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Development and Validation of a Method for the Quantitative Determination of Synthetic Colours in High-Protein Food Matrices

Institutions
Reading Scientific Services, Ltd
Start date
2004
End date
2006
Objective
Currently there is no fully quantitative method available to determine red 2G (E128), tartrazine (E102) and sunset yellow (E110) in high protein foods such as fish and meat. This is largely because the colours bind to the protein in the food making them difficult to extract. In order to enforce the maximum levels permitted for these colours, a robust validated method was needed to determine the quantities of these colours in protein rich foods.
More information
Model sausages, burgers and fish products, dosed with specified colour levels, were made following industry protocols under controlled conditions. They were used to optimise the extraction procedure and to develop the analysis method. Potential methods were evaluated and optimised by comparing the amount of colour recovered. A key step in improving the method was the physical disruption and chemical modification of the protein matrix enabling the food colours to be more easily extracted.

The developed and optimized method for the determination of red 2G in sausages, burgers and tartrazine and sunset yellow FCF in haddock and salmon was validated and can be used to determine whether products contain these colours within the permitted levels.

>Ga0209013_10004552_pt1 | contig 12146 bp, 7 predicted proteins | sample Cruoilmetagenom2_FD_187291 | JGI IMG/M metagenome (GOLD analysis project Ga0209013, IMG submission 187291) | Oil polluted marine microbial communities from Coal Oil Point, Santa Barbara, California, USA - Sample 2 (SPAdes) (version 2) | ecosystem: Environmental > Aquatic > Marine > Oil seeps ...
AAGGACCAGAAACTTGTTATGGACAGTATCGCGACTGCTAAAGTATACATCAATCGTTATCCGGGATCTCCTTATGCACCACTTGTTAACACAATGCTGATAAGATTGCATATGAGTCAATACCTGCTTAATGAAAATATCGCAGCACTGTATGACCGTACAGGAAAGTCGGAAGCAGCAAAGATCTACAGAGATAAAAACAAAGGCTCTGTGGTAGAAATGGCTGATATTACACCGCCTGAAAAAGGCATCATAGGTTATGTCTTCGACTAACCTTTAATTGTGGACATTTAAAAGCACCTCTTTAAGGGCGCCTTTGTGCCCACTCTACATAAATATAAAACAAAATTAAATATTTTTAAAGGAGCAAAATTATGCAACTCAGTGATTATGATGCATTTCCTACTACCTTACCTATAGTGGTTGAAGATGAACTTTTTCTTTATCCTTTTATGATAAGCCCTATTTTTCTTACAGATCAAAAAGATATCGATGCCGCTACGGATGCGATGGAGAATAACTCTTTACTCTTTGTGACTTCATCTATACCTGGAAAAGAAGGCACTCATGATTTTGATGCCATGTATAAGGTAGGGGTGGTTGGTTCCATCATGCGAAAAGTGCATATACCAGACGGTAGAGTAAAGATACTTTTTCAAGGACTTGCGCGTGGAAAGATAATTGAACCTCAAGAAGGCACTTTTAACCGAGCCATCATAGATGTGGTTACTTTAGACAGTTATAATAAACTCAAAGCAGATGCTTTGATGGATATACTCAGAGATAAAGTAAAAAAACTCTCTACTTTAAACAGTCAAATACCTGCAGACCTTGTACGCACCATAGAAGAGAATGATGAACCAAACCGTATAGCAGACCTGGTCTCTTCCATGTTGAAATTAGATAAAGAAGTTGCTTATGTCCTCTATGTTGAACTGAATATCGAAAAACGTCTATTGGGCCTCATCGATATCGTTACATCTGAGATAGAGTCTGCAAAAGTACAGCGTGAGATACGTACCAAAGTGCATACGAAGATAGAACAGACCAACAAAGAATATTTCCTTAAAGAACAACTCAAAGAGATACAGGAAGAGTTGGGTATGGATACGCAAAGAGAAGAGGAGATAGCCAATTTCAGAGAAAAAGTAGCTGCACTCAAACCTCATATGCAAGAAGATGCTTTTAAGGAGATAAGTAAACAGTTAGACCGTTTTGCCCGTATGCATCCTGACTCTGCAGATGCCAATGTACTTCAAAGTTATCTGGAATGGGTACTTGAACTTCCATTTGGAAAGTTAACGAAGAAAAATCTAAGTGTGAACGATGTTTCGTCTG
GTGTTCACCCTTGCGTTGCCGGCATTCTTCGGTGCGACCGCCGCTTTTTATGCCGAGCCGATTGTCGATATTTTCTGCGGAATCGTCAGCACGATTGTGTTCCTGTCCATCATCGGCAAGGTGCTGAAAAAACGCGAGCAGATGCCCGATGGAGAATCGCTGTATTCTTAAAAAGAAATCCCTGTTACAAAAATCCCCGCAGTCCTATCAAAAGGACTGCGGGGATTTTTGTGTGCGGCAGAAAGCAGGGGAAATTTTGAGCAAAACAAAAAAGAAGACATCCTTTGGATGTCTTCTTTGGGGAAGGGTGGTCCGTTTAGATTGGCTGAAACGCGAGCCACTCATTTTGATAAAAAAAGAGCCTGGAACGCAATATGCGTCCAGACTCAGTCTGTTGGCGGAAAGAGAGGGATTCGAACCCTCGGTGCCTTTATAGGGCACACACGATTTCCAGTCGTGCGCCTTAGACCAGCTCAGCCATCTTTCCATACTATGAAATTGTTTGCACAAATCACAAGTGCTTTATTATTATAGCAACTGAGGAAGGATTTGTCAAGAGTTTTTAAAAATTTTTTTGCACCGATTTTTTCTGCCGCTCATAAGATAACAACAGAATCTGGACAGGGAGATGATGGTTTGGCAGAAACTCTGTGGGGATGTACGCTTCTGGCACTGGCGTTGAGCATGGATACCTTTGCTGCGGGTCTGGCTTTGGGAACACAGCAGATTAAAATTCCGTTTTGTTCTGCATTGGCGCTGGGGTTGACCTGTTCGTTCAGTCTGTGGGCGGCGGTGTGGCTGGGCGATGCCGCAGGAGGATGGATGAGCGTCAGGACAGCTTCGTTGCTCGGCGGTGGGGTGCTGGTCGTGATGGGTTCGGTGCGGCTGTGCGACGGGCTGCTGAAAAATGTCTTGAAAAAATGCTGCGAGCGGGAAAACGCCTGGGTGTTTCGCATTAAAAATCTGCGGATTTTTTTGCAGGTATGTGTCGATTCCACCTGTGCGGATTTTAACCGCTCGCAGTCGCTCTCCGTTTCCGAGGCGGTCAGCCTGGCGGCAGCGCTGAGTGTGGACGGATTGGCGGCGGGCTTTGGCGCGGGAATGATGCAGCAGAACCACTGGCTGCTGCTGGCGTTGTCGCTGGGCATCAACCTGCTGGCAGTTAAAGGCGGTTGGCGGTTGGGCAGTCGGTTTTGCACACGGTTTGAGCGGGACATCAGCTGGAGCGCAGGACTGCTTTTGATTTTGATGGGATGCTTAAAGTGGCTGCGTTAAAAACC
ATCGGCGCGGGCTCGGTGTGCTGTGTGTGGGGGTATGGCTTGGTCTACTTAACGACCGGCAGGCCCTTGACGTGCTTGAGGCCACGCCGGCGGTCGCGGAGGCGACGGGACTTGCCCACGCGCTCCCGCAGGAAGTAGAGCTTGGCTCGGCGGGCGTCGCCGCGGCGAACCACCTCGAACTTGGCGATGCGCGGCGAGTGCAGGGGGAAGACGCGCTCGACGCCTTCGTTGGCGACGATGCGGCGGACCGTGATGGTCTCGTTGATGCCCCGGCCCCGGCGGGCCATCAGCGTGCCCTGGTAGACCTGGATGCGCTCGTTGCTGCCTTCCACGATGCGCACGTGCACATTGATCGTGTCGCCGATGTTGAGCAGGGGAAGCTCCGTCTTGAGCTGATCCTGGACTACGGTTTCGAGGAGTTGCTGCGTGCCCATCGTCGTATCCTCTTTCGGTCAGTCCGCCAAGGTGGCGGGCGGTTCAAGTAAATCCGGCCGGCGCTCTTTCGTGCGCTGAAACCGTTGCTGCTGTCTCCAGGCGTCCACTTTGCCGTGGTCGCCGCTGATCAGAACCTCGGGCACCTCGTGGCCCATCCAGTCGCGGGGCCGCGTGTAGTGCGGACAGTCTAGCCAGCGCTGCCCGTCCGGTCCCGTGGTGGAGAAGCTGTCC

A simple solvent extraction method with a protein denaturing stage and high pressure liquid chromatography (HPLC) detection was adopted, optimised and validated in house for the extraction and quantification of red 2G in sausages and burgers and tartrazine and sunset yellow in fish products.

The developed method achieved above 70% colour recoveries for non-heat processed samples and is valid for concentrations of red 2G of between 2 to 30 ppm (parts per million) in sausages and burgers; tartrazine of between 2 and 170 ppm in salmon and haddock; and sunset yellow FCF at concentrations of between 40 to170 ppm and 2 to 170 ppm in haddock and salmon respectively.

This method lays down the ground work for the development of a suitable method for the enforcement of legislated limits on the use of specific colours in foods with complex matrices.

Homogeneity work on 20 replicates of six types of sausages showed that the method gave consistent and reliable results.

The validation experiments performed showed that a quantitative method has been developed to determine the level of red 2G in sausages and burgers and also tartrazine and sunset yellow in fish products.

The limits of detection (LOD) of red 2G, sunset yellow FCF and tartrazine on the equipment used were 0.010, 0.010 and 0.048 ppm respectively. The limits of quantification (LOQ) for red 2G, sunset yellow and tartrazine on the equipment used were 0.031, 0.037 and 0.166 ppm respectively.

The method is not valid for the quantitative analysis of heat processed fish.

Find more about this project and other FSA food safety-related projects at the Food Standards Agency Research webpage.

Funding Source
Food Standards Agency
Project number
A01043
Categories
Detection Methods
Commodities
Seafood